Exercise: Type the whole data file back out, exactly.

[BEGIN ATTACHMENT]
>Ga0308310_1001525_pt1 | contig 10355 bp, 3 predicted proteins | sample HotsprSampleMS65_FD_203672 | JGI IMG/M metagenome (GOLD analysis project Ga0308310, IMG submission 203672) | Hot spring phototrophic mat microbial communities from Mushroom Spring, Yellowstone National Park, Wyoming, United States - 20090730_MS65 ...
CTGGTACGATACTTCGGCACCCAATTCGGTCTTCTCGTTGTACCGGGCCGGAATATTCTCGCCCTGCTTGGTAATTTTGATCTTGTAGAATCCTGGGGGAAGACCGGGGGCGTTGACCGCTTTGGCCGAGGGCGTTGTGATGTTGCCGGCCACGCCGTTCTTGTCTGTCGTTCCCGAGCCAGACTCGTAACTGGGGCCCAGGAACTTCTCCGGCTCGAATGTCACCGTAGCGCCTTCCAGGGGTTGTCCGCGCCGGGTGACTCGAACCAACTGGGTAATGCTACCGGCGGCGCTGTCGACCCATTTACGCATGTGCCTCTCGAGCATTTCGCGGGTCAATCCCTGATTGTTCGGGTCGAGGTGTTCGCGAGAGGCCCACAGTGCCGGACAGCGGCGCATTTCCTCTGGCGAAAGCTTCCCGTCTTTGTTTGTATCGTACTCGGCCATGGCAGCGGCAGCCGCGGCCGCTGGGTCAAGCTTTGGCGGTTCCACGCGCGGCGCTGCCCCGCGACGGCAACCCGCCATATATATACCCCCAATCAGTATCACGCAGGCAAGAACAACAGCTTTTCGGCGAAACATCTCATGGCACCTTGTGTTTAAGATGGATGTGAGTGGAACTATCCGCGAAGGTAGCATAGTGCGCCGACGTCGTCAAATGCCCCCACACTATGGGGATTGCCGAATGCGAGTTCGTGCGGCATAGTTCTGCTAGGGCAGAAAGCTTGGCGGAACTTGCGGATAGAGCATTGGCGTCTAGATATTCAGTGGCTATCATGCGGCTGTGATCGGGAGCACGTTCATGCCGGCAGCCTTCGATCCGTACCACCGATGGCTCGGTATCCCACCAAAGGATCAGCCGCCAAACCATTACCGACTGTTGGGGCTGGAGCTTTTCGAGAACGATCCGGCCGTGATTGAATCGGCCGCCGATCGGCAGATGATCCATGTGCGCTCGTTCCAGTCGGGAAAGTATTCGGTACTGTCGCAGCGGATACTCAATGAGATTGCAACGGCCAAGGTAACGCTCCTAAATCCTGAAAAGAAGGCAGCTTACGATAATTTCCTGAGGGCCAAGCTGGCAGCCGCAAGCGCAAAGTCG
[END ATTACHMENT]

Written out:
>Ga0308310_1001525_pt1 | contig 10355 bp, 3 predicted proteins | sample HotsprSampleMS65_FD_203672 | JGI IMG/M metagenome (GOLD analysis project Ga0308310, IMG submission 203672) | Hot spring phototrophic mat microbial communities from Mushroom Spring, Yellowstone National Park, Wyoming, United States - 20090730_MS65 ...
CTGGTACGATACTTCGGCACCCAATTCGGTCTTCTCGTTGTACCGGGCCGGAATATTCTCGCCCTGCTTGGTAATTTTGATCTTGTAGAATCCTGGGGGAAGACCGGGGGCGTTGACCGCTTTGGCCGAGGGCGTTGTGATGTTGCCGGCCACGCCGTTCTTGTCTGTCGTTCCCGAGCCAGACTCGTAACTGGGGCCCAGGAACTTCTCCGGCTCGAATGTCACCGTAGCGCCTTCCAGGGGTTGTCCGCGCCGGGTGACTCGAACCAACTGGGTAATGCTACCGGCGGCGCTGTCGACCCATTTACGCATGTGCCTCTCGAGCATTTCGCGGGTCAATCCCTGATTGTTCGGGTCGAGGTGTTCGCGAGAGGCCCACAGTGCCGGACAGCGGCGCATTTCCTCTGGCGAAAGCTTCCCGTCTTTGTTTGTATCGTACTCGGCCATGGCAGCGGCAGCCGCGGCCGCTGGGTCAAGCTTTGGCGGTTCCACGCGCGGCGCTGCCCCGCGACGGCAACCCGCCATATATATACCCCCAATCAGTATCACGCAGGCAAGAACAACAGCTTTTCGGCGAAACATCTCATGGCACCTTGTGTTTAAGATGGATGTGAGTGGAACTATCCGCGAAGGTAGCATAGTGCGCCGACGTCGTCAAATGCCCCCACACTATGGGGATTGCCGAATGCGAGTTCGTGCGGCATAGTTCTGCTAGGGCAGAAAGCTTGGCGGAACTTGCGGATAGAGCATTGGCGTCTAGATATTCAGTGGCTATCATGCGGCTGTGATCGGGAGCACGTTCATGCCGGCAGCCTTCGATCCGTACCACCGATGGCTCGGTATCCCACCAAAGGATCAGCCGCCAAACCATTACCGACTGTTGGGGCTGGAGCTTTTCGAGAACGATCCGGCCGTGATTGAATCGGCCGCCGATCGGCAGATGATCCATGTGCGCTCGTTCCAGTCGGGAAAGTATTCGGTACTGTCGCAGCGGATACTCAATGAGATTGCAACGGCCAAGGTAACGCTCCTAAATCCTGAAAAGAAGGCAGCTTACGATAATTTCCTGAGGGCCAAGCTGGCAGCCGCAAGCGCAAAGTCG